Hans Ostwald, Sittengeschichte der Inflation (Berlin: Neufeld & Henius, 1931), p. 218 (my translation):
It is extraordinarily amusing to see how the mood of an age is always reflected in its dance songs, especially in the refrains. Nothing can give a better picture of the nature and condition of the dancers, and thus of the population as a whole, than the songs the jazz bands play in the dance halls, bars, and coffee houses — and which maids sing as they wash dishes in the kitchen, and boys whistle in the street. Most of the lyrics suit the music and melodies perfectly, and they characterize the people who dance and twirl to them. Here one can truly say, “Tell me what music you like to dance to, and I will tell you who you are.”
I am nearly finished translating this history of the Weimar inflation. Last week I spent some time (Wasted you say? Surely not!) looking up some of the songs Ostwald mentions as being emblematic of the period and find that Marlene Dietrich sang one of them as part of her screen test for The Blue Angel (see this video at the 2:41 mark):
Wer wird denn weinen, wenn man auseinander geht, Wenn an der nächsten Ecke schon ein andrer steht? Man sagt auf Wiedersehn! und denkt sich heimlich bloß: Nun bin ich endlich wieder mein Verhältnis los!
I’ve translated it as:
Who would weep, if we should part? Just around the corner waits another sweetheart. You bid goodbye, and to yourself quietly say: There’s another one who is out of the way!
I see that the back issues of the German magazine Uhu(1924 to 1934) have been digitized and are available at arthistoricum.net. Some good reading for those interested in the era.
The image above is the cover of the October 1930 issue, which includes a piece by Heinrich Hauser about his early life, the first in a series of articles about how young people lived during the Weimar Republic.
I am standing on a duckboard by a flooded and foul beek in the Salient, listening in the flare-pallid rainy darkness to the cries of tens of thousands of wounded men lost in the morasses of third Ypres. To seek them is to drown with them… The living are still toiling on, homeless and without horizons, doing dreadful things under heaven that none want to do, through the long wet days and the longer nights, the weeks, the months, of a bare, sodden winter out of doors.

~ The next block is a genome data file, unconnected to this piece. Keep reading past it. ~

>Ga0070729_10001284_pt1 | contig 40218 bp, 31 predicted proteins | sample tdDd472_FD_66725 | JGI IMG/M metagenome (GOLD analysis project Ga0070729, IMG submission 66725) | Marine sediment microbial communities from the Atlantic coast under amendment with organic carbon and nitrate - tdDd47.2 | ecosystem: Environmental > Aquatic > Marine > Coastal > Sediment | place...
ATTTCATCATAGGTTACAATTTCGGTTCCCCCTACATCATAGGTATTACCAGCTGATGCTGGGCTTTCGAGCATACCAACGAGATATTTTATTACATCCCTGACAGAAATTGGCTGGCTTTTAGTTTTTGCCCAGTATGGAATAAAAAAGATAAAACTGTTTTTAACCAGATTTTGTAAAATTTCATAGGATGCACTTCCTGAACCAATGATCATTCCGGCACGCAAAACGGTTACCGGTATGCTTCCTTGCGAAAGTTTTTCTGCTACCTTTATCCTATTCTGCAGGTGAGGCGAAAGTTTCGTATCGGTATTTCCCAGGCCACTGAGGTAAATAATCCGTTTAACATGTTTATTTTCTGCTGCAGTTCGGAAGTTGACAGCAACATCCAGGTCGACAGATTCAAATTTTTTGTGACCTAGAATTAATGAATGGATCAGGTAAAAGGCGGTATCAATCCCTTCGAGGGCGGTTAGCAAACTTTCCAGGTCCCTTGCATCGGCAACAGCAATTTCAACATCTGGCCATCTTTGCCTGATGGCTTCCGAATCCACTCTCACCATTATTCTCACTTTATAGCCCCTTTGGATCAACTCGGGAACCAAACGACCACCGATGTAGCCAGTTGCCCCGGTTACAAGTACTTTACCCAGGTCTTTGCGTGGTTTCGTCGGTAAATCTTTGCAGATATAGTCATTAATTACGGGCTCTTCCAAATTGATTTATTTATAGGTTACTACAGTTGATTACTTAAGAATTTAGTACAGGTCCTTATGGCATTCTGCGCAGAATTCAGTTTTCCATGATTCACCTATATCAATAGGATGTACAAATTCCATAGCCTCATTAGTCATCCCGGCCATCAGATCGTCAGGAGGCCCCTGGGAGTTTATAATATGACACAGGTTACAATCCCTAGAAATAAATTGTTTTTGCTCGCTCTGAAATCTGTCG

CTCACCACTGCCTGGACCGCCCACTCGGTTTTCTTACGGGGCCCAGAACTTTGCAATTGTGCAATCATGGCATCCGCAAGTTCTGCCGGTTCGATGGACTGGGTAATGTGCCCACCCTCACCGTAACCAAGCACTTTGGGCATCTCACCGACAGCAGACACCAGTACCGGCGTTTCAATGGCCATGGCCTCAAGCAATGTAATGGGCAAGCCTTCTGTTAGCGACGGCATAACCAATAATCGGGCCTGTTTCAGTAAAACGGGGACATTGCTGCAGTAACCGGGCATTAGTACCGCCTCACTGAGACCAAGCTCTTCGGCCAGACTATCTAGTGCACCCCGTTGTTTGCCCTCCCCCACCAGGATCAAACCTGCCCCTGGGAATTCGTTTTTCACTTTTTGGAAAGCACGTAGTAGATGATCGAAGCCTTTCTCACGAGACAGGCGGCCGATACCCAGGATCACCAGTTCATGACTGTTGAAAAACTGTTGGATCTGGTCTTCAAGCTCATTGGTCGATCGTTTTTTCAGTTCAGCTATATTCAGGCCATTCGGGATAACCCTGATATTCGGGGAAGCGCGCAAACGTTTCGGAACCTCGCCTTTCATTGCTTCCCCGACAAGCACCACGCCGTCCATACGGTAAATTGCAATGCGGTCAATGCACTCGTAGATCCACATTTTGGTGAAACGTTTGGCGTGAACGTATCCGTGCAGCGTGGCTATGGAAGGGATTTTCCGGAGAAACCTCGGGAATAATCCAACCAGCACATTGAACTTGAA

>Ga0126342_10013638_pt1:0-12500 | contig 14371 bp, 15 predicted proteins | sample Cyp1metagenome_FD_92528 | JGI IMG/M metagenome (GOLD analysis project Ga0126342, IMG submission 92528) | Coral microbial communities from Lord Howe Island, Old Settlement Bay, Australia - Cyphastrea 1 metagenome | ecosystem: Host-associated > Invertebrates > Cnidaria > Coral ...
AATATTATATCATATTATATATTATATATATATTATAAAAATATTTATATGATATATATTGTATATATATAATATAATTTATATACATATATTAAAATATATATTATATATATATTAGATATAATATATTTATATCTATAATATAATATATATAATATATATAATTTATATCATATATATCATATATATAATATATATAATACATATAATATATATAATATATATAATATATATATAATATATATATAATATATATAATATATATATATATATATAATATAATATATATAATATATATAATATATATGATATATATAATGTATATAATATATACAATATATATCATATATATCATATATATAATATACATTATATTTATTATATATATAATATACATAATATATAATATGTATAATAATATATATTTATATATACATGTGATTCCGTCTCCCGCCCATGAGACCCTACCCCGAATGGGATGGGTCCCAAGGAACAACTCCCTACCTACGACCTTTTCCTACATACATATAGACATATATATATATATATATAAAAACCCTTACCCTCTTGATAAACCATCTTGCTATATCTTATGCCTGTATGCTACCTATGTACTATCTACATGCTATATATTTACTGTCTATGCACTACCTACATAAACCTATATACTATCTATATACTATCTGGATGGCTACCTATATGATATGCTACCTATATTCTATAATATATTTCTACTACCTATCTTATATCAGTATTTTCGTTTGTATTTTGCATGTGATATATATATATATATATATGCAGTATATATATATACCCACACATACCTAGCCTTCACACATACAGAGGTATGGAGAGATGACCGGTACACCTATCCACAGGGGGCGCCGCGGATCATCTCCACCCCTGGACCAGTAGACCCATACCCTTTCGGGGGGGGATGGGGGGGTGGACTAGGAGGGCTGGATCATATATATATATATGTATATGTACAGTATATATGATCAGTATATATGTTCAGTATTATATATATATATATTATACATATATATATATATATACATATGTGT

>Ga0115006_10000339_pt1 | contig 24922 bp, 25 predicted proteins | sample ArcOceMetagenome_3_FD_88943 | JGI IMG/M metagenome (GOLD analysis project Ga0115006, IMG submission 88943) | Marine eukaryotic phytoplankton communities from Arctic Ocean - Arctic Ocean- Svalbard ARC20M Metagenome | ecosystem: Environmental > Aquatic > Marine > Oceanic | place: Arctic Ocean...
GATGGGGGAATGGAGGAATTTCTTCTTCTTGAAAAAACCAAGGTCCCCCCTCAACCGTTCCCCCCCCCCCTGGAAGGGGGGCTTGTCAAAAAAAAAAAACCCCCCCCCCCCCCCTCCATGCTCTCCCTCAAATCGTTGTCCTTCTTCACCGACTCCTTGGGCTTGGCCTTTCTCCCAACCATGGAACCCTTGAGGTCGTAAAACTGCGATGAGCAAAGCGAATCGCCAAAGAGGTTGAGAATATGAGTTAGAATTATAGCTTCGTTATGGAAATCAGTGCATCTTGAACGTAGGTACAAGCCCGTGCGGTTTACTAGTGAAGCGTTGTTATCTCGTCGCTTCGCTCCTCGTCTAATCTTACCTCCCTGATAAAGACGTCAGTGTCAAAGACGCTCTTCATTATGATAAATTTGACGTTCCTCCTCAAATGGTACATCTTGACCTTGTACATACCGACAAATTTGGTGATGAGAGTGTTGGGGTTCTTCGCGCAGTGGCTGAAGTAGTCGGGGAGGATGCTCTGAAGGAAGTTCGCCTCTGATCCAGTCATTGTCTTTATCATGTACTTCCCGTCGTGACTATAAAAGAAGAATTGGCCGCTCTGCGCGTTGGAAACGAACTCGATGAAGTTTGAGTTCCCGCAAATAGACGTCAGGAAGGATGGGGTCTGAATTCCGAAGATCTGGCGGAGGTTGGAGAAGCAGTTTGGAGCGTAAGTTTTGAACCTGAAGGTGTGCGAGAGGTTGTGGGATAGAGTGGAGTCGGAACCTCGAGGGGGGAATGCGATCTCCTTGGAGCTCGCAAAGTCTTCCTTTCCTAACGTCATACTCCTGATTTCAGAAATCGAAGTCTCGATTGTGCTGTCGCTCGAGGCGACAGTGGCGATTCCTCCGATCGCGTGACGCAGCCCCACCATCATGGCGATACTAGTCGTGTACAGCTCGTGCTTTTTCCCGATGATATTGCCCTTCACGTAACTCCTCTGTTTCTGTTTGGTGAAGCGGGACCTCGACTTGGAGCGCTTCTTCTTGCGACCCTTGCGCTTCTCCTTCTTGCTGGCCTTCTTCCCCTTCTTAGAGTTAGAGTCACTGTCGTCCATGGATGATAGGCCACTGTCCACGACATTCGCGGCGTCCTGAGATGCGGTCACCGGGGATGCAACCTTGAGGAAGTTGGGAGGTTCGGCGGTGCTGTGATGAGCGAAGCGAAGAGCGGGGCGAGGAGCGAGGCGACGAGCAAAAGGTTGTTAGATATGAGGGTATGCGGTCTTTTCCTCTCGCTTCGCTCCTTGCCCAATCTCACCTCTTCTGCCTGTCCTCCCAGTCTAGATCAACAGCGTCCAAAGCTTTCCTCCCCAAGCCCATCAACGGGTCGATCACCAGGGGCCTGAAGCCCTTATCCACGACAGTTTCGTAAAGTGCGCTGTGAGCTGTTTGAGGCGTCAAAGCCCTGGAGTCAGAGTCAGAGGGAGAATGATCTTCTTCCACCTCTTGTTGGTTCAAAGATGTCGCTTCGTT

The survivors are worn out; some of them, tested beyond breaking point, put the muzzles of their rifles in their mouths, in the darkness of the terrible nights, and pull the trigger.
Those at home, sitting in armchairs and talking proudly of patriotism and heroism, will never realise the bitter contempt and scorn the soldiers have for these and other abstractions; the soldiers feel they have been betrayed by the high-sounding phrases that heralded the war, for they know that the enemy soldiers are the same men as themselves, suffering and disillusioned in exactly the same way…
And in the stupendous roar and light-blast of the final barrage that broke the Hindenburg line I see only one thing, which grows radiant before my eyes until it fills all my world: the sight of a Saxon boy half crushed under a shattered tank, moaning ‘Mutter, Mutter, Mutter’, out of ghastly grey lips. A British soldier, wounded in the leg, and sitting nearby, hears the words, and, dragging himself to the dying boy, takes his cold hand and says: ‘All right, son, it’s all right. Mother’s here with you.’
Note to self: A number of Adolph Donath’s articles about Ury from Der Kunstwanderer have been digitized by the Universitätsbibliothek Heidelberg. Martin Buber also included a section on Ury in his book about Jewish artists (Berlin: Juedischer Verlag, 1903), pp. 45-71.